The Mighty Microgreen exists because of a statistic:

in the past 15 years, children have dropped their consumption of vegetables by 50%. We are dedicated to turning that statistic around.

The problem

As of 2022, 93% percent of children ages 1–18 consumed fewer vegetables than recommended (1), in most cases eating only a fraction of what is needed for optimal health. Only 2% of teenagers get enough vegetables in their diet. During the same time frame, obesity, mental illness, and other health issues among the young have increased.

Unhappy children with poor eating habits

The answer

Microgreens are up to 40% more nutritious than full-size vegetables. (3) They taste good yet they are easy to disguise within many tasty recipes. When kids grow their own microgreens and vegetable gardens, they are much more apt to eat those veggies. Win!

The Mighty Microgreen is unique- not only do we make it possible for you and your family to grow tiny veggies in your home in an economical and easy way, we inspire kids to expand their healthy food choices

One of the greatest gifts of mankind is the ability to choose.

This gift of free agency is a two-edged sword because we sometimes overlook the fact that every choice is connected to a consequence. The choice of what we put into our bodies is often short-sighted. What tastes good enters the mouth and “damn the consequences!” Changing eating styles can be difficult, especially once we have established eating patterns that are based on habits of the past. Although the best time to learn to eat healthily is when we are young, it is never too late! We here at The Mighty Microgreen have a mission- to help you understand dietary choices and to help you inspire good choices in your family.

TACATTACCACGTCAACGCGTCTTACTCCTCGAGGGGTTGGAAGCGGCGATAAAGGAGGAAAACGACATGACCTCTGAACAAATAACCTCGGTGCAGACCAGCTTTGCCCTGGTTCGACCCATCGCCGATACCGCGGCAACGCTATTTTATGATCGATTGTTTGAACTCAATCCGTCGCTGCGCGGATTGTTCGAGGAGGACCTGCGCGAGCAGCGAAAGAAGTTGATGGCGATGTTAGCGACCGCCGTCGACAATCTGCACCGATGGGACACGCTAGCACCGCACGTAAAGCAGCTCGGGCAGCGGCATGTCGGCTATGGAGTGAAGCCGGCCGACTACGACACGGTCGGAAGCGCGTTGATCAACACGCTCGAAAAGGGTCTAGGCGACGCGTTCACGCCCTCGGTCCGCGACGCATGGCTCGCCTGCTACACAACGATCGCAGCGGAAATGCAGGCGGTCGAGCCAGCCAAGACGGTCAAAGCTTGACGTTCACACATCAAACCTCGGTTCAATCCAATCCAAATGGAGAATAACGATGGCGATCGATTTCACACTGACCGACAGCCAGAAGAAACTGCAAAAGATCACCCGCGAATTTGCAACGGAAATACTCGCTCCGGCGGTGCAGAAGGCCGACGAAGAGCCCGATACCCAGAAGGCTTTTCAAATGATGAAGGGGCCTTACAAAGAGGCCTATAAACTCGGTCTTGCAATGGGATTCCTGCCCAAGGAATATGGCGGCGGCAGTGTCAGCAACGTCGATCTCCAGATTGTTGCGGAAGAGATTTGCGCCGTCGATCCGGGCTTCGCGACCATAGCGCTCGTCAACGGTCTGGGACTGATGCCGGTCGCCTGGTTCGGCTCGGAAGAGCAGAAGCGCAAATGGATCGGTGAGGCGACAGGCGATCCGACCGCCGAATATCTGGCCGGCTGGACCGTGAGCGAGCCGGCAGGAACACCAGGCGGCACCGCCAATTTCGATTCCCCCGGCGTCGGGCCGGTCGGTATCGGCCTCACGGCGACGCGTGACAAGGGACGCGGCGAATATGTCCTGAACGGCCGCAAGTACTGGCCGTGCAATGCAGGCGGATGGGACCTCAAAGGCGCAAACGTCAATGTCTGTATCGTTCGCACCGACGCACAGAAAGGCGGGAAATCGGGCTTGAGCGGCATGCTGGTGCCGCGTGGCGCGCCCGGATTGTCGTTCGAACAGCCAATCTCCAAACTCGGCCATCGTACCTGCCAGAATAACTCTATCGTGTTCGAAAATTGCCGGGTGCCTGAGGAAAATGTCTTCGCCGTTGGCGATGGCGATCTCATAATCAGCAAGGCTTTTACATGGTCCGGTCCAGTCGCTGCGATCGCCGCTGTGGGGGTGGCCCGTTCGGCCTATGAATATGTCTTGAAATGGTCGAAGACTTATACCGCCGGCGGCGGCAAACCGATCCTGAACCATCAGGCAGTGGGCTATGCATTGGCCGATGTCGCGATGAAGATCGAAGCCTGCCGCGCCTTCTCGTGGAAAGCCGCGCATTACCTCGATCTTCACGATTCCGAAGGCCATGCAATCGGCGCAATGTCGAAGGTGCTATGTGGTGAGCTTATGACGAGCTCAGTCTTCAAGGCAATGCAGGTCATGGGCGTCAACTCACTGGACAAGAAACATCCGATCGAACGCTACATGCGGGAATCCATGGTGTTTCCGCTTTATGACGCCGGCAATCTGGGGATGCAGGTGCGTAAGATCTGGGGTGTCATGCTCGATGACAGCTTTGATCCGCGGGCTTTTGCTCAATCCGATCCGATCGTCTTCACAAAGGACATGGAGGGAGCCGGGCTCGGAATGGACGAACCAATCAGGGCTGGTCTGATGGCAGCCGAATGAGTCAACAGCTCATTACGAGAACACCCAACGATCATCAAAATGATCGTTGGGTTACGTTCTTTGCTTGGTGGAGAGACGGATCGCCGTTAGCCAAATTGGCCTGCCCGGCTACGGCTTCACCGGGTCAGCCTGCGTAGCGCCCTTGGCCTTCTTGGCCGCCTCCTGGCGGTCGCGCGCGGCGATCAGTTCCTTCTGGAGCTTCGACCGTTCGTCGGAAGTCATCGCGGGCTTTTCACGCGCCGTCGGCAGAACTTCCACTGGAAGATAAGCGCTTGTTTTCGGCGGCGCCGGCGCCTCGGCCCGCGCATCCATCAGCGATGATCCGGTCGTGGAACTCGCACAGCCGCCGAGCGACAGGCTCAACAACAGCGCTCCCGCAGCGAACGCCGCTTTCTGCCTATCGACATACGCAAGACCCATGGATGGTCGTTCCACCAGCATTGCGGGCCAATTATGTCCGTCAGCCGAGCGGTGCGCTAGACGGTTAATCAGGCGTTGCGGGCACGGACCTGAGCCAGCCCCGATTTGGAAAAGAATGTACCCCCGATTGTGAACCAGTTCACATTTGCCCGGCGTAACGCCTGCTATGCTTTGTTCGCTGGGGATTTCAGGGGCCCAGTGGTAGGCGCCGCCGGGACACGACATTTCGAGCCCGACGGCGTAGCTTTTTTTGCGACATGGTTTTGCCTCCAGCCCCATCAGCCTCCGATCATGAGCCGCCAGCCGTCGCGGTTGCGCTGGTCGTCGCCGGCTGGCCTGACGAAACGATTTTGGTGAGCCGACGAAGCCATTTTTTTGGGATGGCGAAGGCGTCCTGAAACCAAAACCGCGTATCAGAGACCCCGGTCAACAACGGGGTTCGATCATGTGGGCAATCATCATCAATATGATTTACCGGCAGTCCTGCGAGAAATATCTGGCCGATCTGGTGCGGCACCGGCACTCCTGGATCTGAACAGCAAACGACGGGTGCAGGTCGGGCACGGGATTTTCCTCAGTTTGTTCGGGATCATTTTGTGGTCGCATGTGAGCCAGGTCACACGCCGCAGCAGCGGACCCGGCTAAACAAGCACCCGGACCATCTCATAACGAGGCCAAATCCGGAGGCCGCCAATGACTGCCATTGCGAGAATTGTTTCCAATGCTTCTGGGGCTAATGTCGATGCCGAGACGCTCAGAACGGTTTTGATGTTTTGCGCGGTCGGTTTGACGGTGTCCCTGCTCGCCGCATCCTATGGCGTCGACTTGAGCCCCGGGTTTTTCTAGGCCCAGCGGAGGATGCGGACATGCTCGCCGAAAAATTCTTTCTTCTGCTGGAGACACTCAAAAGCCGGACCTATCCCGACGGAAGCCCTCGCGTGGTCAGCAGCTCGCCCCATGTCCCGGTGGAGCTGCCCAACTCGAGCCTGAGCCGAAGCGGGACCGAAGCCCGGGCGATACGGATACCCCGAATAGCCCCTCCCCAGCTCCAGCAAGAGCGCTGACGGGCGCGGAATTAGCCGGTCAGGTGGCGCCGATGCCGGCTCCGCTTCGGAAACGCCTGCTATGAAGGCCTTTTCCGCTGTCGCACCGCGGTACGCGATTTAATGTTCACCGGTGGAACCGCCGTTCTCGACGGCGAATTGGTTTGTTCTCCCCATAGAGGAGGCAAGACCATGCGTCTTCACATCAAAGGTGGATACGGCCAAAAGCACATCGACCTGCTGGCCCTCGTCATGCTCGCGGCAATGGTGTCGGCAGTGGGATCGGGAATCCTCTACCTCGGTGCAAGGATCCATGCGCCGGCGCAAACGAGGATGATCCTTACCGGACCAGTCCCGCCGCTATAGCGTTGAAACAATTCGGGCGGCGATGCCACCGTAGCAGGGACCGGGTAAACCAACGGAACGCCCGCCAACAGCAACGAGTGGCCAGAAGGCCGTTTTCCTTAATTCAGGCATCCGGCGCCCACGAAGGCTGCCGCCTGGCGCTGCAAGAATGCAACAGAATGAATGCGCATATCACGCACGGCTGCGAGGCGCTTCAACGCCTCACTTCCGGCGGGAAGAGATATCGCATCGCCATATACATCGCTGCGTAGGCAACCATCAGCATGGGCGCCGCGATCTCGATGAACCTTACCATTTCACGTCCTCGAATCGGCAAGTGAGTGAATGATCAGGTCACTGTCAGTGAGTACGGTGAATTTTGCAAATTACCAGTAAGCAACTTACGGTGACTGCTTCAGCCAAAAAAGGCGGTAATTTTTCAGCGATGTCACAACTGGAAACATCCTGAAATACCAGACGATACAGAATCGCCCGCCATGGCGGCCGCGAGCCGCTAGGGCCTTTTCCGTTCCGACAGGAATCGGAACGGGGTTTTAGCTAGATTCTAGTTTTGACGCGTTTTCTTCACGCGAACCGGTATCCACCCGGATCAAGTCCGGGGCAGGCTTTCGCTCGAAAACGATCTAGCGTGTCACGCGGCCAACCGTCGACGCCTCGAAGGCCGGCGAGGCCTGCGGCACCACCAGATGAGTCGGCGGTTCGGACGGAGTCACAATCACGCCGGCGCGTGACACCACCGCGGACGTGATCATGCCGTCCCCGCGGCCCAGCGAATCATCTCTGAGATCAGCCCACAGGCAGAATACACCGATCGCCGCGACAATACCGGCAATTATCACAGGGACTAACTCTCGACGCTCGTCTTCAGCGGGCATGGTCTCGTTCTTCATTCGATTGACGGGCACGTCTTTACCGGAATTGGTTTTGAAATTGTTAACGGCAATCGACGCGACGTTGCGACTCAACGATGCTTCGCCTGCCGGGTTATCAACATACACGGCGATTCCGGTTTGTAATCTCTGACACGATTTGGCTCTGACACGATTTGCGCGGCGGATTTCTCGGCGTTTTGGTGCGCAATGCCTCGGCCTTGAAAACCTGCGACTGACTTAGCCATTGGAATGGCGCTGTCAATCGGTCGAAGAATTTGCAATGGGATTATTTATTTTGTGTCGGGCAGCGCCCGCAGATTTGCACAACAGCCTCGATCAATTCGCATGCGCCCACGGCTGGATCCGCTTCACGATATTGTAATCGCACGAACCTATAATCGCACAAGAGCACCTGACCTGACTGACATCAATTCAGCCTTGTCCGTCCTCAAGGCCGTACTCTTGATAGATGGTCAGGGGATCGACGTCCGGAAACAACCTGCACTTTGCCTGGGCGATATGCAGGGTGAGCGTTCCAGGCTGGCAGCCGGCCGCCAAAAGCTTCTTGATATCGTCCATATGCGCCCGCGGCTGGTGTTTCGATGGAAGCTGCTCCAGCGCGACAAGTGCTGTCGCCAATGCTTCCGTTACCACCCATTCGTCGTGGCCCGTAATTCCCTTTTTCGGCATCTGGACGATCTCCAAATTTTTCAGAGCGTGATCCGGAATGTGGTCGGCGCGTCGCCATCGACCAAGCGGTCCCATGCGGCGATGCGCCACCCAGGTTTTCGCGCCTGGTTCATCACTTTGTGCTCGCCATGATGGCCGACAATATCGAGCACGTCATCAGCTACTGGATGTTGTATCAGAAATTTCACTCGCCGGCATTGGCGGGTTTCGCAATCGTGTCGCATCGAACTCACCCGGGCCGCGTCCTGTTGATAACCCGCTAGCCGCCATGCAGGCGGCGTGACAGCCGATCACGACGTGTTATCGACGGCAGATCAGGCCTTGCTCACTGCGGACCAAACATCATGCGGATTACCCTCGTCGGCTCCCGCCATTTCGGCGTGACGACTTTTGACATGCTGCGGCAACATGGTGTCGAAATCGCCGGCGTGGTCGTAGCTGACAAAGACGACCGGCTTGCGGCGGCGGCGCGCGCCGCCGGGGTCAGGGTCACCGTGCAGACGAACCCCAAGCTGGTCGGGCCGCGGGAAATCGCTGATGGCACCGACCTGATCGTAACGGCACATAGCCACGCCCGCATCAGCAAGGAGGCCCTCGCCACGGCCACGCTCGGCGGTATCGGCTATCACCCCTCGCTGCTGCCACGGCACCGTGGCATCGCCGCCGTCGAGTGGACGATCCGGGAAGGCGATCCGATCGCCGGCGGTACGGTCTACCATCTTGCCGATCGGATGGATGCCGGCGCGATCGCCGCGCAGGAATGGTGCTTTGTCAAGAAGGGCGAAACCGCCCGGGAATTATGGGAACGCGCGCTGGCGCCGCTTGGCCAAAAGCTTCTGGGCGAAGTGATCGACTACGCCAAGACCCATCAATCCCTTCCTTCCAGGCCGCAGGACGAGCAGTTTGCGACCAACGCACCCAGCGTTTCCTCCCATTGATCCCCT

Margo Clayson of The Mighty Microgreen

Margo Clayson, Founder of the Mighty Microgreen

Margo Clayson is the founder and team lead of The Mighty Microgreen. She is a mom, grandma, teacher, and entrepreneur. With a background in science, nutrition, and horticulture, she has grown veggies and other plants for over 50 years and started working with microgreens long before they were called ‘micro-greens’. Margo loves to travel, discover new things, teach both children and adults, grow all kinds of edible plants, fly her flock of white homing pigeons, and volunteer in her community.

Heather Danforth-Clayson of The Mighty Microgreen

Heather Danforth-Clayson (MA, Curriculum and Instruction) has spent nearly two decades as an educator, working with students and teachers from preschool to high school. She is nationally recognized for curriculum development and has presented to educators at numerous conferences around the country. She is particularly passionate about STEM (Science, Technology, Engineering, and Mathematics) teaching and learning and has been recognized as an Exemplary STEM Educator by 100Kin10, an organization that seeks to increase the number and quality of STEM educators in the United States. She has also been honored with the Rosenthal Award (second place, 2017) for Innovation and Inspiration in Mathematics Teaching, presented annually by the National Museum of Mathematics. Heather is thrilled to be supporting The Mighty Microgreen’s efforts to advance children’s nutrition and science learning through joyful micro-gardening.

Daniel Clayson is an experienced software developer and entrepreneur. As a Technical Consultant at Autodesk and the co-founder and CEO of the Dabblefox platform, Daniel has developed software used at multiple Fortune 500 companies and educational institutions across the country. As the Mighty Microgreen’s technology lead and a health-conscious husband and father, he is pleased to help move The Mighty Microgreen Adventure out where it will influence not only his children but the many children and families in your community.

And yes, we are a family business whose goals are to help YOUR family grow microgreens- and understand why they are a fantastic choice for all generations.



Dietary recommendations are intended to be met based on dietary intake over long periods, as associations between diet and health result from habitual intake, not a single eating occasion or day of intake (2)

(1) https://epi.grants.cancer.gov/diet/usualintakes/national-data-usual-dietary-intakes-2007-to-2010.pdf

(2) https://www.cdc.gov/nchs/data/series/sr_02/sr02_178.pdf